Men, Myths, and the 3% Conference
Remember when you worked on a new business pitch that felt like an awkward fit at first? Maybe you were a vegetarian pitching hot dogs, or you were allergic to fur and pitching cat food. You didn’t get it or didn’t know what you brought to the table. But you stuck with it. You worked harder to put yourself in someone else’s shoes. And over time the discomfort melted away and you realized different perspectives made the work a lot better.
This awkwardness occurred to me when I was invited to my first 3% Conference. I was excited, but it did give me pause. It’s a women’s conference, right? Turns out, it's a business conference for everyone.
Men have a place in ending the patriarchy. So what are men to do?
Most importantly: Show up. Of the attendees at the 3% Conference, less than 20% were men. That’s not enough. So why aren’t men attending? Likely because 3% was started by women fighting female underrepresentation in creative leadership. And lack of visible men on the front lines may have led to barriers and ManMyths:
ManMyth #1: It’s not my movement, I’m part of the problem, I have no active role to play. Just shut up, be self-effacing, and repost feminist memes.
Truth: Men are part of the solution. Men and white people have been involved in feminist & civil rights movements for decades. We can play active roles.
ManMyth #2: The 3% Conference is about feminism. It’s weird for men to be there.
Truth: Intersectional feminism is about inclusion, diversity, and equality. It brings balance back to the planet.
ManMyth #3: My gender institutionalized sexism, so they’re all mad at me. I’ll just read about what I should do.
Truth: 3% can provide education, but there’s not an instruction MANual (sorry) for everything. You’ll have to figure some things out on your own.
ManMyth #4: There will be lots of cringy, “they’re all Mansplaining Brocialists” moments. They say I’m welcome, but don’t mean it.
Truth: They mean it. You’re not infiltrating a secret club. 45 minutes into Day One, during a powerful and hilarious talk, we got our first gentle ribbing:
“By the way, I love middle-aged white guys. I’ve been married to a couple of them. I think they’re amazing.” -- Sallie Krawcheck, Co-Founder & CEO, Ellevest – 3% Conference, Nov 20, 2018
If we can laugh together, we can be part of the solution together.
ManMyth #5: I’ll take the place of a woman at the conference.
Truth: You won’t! 3% wants all kinds of attendees.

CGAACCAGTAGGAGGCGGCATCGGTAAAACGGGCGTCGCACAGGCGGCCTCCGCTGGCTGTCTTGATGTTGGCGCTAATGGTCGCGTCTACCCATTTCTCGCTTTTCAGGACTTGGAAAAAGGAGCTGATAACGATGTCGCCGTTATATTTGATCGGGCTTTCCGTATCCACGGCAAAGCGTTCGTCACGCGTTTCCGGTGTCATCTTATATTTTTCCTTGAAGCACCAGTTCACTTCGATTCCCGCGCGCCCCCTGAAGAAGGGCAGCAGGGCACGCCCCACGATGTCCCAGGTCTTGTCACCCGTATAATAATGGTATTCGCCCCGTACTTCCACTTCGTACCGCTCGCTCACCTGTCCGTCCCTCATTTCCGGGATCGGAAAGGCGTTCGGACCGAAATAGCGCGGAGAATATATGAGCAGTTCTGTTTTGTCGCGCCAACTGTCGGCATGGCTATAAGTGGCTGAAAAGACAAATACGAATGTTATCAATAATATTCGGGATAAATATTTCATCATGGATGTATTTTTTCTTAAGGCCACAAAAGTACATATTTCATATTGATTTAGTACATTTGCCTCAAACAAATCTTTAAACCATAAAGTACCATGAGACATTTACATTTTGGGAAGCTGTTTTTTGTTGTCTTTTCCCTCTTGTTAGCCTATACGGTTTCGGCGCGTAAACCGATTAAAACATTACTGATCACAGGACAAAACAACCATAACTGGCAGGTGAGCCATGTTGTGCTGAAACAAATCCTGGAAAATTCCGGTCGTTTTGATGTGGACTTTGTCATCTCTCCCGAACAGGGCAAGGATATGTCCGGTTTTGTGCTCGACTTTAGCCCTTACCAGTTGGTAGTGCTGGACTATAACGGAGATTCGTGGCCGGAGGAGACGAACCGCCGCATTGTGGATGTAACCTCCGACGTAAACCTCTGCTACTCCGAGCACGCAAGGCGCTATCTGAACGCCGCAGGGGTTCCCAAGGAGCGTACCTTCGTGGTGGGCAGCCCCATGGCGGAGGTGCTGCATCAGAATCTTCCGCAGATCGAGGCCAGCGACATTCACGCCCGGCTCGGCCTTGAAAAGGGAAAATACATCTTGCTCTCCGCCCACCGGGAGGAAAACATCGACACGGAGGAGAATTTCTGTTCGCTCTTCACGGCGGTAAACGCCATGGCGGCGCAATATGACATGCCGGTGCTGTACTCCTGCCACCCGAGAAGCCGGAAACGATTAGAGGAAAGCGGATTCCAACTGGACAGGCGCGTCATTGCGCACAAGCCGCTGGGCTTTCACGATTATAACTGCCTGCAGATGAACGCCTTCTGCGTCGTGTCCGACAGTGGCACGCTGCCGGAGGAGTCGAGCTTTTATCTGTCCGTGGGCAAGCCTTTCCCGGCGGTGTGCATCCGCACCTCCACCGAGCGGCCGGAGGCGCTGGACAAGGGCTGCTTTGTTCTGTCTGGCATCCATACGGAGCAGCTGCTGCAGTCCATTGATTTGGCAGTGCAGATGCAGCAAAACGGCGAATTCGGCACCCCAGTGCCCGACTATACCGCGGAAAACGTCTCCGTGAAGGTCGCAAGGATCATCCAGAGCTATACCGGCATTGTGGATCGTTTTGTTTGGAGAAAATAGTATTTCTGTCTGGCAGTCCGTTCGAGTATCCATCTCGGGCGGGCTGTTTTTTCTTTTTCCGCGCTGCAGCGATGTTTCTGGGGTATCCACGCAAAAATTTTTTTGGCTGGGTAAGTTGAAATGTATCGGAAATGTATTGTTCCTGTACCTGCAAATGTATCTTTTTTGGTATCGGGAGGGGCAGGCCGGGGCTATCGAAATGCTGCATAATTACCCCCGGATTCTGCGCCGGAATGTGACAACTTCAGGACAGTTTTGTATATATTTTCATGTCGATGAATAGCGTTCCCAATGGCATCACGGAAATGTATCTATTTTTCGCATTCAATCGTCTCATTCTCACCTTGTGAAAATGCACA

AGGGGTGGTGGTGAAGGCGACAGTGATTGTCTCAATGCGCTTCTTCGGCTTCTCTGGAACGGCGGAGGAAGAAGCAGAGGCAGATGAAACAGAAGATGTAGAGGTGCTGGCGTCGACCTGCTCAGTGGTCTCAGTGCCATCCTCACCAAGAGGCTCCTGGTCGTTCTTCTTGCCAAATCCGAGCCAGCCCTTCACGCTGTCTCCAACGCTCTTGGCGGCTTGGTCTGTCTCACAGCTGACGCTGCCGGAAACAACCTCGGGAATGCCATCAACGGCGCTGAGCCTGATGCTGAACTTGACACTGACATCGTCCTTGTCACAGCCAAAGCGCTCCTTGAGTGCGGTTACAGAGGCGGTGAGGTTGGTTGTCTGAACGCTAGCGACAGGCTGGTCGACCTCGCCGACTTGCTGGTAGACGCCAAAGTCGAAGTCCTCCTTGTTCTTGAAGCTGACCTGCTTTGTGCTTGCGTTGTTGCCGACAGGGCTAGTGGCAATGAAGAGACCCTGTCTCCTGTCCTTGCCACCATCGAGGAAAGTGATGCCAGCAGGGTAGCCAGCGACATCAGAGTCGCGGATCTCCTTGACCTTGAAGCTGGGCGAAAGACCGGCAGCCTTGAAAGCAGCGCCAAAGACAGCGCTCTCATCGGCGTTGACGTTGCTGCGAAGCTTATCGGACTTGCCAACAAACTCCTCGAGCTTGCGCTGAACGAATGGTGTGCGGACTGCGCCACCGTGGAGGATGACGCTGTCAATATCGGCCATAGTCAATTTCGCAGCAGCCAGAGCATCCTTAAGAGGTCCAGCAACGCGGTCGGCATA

ManMyth #6: It’s just going to be uncomfortable.
Truth: Perhaps some healthy discomfort. I’ll admit that I was initially thrown by the All-Gender bathroom experience.
My experience: I’m standing in line to enter the newly all-gender bathroom, and I’m a little nervous. Like a man entering a women’s room. I was trying not to overthink. Just observe and anticipate. But my mind was moving quickly:
No urinals (thank god), only 4 stalls. Are there rules? Don’t blow it. Don’t do something insensitive. Just wait your turn for a stall. Don’t look at anyone in a weird way. Don’t act awkward or self-conscious. This is totally normal. Like college, or Italy. I’m next. I’m next for the stall. Don’t make noises. Or splashes. Oh God please no splashes. Maybe bend your knees more…
Just then I lock eyes with 3% COO Lisen Stromberg. She’s leaving the sink and walking towards me. Again, I can’t think fast enough:
Do I say hi? Do we talk? We’re hugging. In the bathroom. We’re good. She’s the best. I’ve never hugged in a bathroom. Is this ok? Oh no. I think she went to hug me first? Wait, did I miss my turn? Do I have to cut back in line?
Awkward, but I survived, and kept returning to the All-Gender bathroom until it felt normal. And over the course of the conference, my role in the movement became clear. In addition to shutting up, listening, and hearing, I must participate in things I don’t quite understand even if they're uncomfortable at first.
My journey from ass to Manbassador isn’t unique. Most of us think we’re decent guys, but as a man whose eyes have been opened the last few years, I’m ashamed at my lack of action. I aim to be better, and convert that shame into action. Is that what all men who want to make a difference should do? Show up? Participate? Lead by being active not passive? I’m not sure, but those are the instructions I’m writing for myself. But even if I stick to them, it pales in comparison to the bravery others have shown in the face of injustice.
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